The amount of free time indoors caused by the pandemic has given people a chance to reevaluate their situation, specifically their marriages. Spending more time together served as an eye-opener for people who rarely bond with their partners for a significant period. Thus, it’s not surprising why family attorneys and divorce lawyers are seeing unprecedented growth in divorce rates post-pandemic.
Believe it or not, divorce is more common among the ages 55 and older. According to recent data released by the U.S. Census Bureau, divorce was highest between ages 55 and 64. In fact, high-profile divorces such as Jeff Bezos and MacKenzie Scott and Bill and Melinda Gates are all following this divorce trend. Basically, couples in long-term marriages who stayed long enough in their less-than-ideal situations are now moving toward their own single path.
This new divorce trend is commonly known as “gray divorce,” which often takes place among baby boomers or people over 50. This change in divorce stigma stems from a wide range of societal factors and has significant implications for both parties involved.
So whether you’re planning to divorce after a long-term marriage, here are a few things you should take note of before filing a divorce in your late 50s.
Self-reflection is necessary
The decision to file a divorce is highly dependent on both parties but is also self-reflective. This means that you have to be very clear why you’re choosing this path and not just influenced by factors beyond your control. Divorce can affect people differently, but it can be even more complicated if the couple has been in a long-term relationship, has children, and has led extremely entangled lives.
Before moving forward with a divorce or formal separation, it’s critical to do a self-reflection first to determine if you want to live the remaining years of your life without your partner. Ask yourself questions: What is the best and worst thing that will happen out of this? What do I expect after the divorce? What will I have to gain or lose?
The financial status of both parties is another major factor to consider. If you’re going to live alone, can you support yourself financially? Are you willing to cover the spousal support and sacrifice a part of your retirement? Before making plans about money, both parties should assess their goals, expectations, and personal feelings about the idea of marriage and single life.
Doing a personal assessment can make a big difference when making a life-changing decision. Divorce is not just about setting yourself free from the emotional shackles of your less-than-ideal marriage, but t’s also about assessing the personal inventory and doing a cost/benefit analysis of the situation.
It’s easier to separate later in life
Plenty of factors can potentially make a divorce process easier, especially if you’re doing it later in life. From the current financial situation, the number of children, to all the work the couple did to settle rough patches—all these things are great reasons to have a clean break.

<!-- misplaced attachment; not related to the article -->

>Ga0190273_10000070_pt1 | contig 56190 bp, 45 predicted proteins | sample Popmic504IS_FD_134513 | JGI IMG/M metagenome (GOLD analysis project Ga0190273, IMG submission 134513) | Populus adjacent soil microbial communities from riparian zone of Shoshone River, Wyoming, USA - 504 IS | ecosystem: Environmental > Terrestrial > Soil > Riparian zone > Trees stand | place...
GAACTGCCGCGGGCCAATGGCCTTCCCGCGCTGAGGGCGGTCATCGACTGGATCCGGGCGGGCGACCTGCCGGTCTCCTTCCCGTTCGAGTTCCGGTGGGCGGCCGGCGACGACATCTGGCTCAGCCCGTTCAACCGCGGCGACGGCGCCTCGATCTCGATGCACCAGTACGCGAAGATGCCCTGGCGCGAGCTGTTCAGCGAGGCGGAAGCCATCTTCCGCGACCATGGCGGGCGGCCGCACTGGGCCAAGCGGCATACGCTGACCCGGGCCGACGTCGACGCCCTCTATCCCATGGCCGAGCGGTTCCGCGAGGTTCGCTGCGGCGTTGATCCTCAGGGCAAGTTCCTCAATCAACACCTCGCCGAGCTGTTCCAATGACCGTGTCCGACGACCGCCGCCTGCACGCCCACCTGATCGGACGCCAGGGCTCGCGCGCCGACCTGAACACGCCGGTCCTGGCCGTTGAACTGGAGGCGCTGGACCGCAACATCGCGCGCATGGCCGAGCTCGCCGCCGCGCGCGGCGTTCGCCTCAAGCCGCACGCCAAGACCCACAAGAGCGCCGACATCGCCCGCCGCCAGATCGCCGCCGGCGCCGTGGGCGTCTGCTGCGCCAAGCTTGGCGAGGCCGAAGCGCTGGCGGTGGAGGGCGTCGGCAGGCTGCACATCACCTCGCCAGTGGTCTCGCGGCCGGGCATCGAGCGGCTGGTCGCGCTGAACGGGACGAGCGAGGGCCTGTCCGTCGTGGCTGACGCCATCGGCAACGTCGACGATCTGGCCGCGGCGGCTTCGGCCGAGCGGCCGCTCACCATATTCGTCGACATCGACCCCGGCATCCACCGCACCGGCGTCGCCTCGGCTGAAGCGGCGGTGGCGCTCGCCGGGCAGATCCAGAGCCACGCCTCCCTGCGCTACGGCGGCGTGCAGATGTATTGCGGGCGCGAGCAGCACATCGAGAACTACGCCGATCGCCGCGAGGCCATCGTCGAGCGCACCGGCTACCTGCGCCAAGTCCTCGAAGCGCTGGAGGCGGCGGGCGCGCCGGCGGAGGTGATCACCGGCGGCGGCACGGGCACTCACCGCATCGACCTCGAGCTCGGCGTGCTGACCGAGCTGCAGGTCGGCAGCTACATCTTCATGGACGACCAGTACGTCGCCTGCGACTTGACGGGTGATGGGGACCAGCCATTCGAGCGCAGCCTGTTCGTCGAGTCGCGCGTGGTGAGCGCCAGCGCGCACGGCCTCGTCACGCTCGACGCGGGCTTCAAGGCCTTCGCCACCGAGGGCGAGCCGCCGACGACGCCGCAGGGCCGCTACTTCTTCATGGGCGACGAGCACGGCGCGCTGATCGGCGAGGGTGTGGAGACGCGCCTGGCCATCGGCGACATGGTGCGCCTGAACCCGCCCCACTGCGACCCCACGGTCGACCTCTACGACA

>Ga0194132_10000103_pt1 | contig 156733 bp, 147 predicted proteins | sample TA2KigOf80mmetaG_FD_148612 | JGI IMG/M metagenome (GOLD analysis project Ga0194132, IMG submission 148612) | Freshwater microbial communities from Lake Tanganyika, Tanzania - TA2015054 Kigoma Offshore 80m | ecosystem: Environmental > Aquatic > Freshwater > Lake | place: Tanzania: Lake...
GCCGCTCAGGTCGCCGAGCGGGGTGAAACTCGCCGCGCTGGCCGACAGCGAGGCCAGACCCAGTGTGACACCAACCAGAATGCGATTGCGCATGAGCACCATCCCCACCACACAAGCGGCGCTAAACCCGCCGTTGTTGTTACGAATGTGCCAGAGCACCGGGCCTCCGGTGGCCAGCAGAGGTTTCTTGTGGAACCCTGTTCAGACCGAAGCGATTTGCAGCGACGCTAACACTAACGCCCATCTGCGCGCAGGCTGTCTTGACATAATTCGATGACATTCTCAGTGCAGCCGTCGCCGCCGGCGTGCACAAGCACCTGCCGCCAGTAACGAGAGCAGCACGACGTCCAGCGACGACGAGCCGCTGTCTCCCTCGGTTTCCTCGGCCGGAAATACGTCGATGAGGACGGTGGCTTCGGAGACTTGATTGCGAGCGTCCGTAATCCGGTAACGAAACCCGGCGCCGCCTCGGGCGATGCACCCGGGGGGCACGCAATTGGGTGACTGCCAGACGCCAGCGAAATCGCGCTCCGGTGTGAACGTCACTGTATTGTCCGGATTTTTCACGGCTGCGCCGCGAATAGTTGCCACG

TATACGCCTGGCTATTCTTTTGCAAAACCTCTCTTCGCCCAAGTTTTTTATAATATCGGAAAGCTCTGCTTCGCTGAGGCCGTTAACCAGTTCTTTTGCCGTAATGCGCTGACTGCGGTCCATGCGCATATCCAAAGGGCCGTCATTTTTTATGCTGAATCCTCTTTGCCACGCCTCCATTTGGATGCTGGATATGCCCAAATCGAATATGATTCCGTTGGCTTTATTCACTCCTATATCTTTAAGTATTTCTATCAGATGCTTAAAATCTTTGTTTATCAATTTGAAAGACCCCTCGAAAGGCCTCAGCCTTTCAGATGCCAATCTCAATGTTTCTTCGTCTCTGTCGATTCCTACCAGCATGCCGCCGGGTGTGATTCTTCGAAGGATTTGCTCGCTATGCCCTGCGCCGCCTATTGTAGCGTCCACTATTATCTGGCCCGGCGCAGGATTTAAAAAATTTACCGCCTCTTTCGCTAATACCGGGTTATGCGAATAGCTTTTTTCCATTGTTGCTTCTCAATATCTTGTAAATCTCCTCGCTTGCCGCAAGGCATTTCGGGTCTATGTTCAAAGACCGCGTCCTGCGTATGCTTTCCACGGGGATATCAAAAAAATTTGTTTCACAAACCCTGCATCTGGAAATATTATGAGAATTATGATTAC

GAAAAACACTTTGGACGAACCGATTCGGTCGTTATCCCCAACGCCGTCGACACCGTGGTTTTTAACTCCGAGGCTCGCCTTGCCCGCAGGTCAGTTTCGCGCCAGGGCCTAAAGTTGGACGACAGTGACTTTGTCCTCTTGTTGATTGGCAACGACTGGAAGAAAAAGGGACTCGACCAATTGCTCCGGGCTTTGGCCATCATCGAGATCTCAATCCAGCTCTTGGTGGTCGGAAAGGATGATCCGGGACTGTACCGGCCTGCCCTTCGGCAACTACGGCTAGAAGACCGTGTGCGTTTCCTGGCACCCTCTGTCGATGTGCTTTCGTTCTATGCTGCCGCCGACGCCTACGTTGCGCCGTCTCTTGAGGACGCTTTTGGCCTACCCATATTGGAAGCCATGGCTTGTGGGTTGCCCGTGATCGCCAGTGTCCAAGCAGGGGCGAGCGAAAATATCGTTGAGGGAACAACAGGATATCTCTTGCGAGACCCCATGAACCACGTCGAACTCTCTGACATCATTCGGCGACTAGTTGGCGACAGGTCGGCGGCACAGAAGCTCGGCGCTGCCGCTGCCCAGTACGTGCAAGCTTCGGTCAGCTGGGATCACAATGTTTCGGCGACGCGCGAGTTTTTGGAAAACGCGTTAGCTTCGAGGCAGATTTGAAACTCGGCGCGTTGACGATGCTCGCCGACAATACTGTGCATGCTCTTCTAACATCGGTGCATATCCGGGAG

Divorce is much easier for older couples than couples in their 30s and 40s who have young children and are still navigating the marriage life. People around you tend to be more judgemental, including the couple’s family and friends, which further complicates the divorce itself.
Filing a divorce in your late 50s and 60s means less drama. There’s no need to consider how the divorce will affect the people around you. There’s no need to apologize because your family and friends will soon accept you and your partner’s decision.
This often happens to people who choose to stay in the marriage until their children are older or those who have a hard time dealing with the negative stigma caused by divorce. As you move forward, your life experiences and maturity will play a big role when making a decision.
The financial and social aspects can be tricky
Divorcing later in life comes with unique challenges than other typical divorces, which often involve the division of conjugal assets. Finances are relatively difficult to navigate, particularly for couples married for more than 15 years, and only one person is actively managing the household finances. This means the person who’s been dependent on the spouse during the entire marriage would have to determine their financial support after the divorce.
If the person has spent over 15 years entrusting the finances to their partner, this can cause a disconnect on both parties once they separate the assets and find out who is responsible for handling the family’s finances.
Divorce is a difficult and emotionally draining process, especially for married couples in long-term relationships. If you’re planning to file a divorce in your late 50s, it’s vital to stay thoughtful and patient. To help you go through the process smoothly, make sure to hire an experienced divorce lawyer.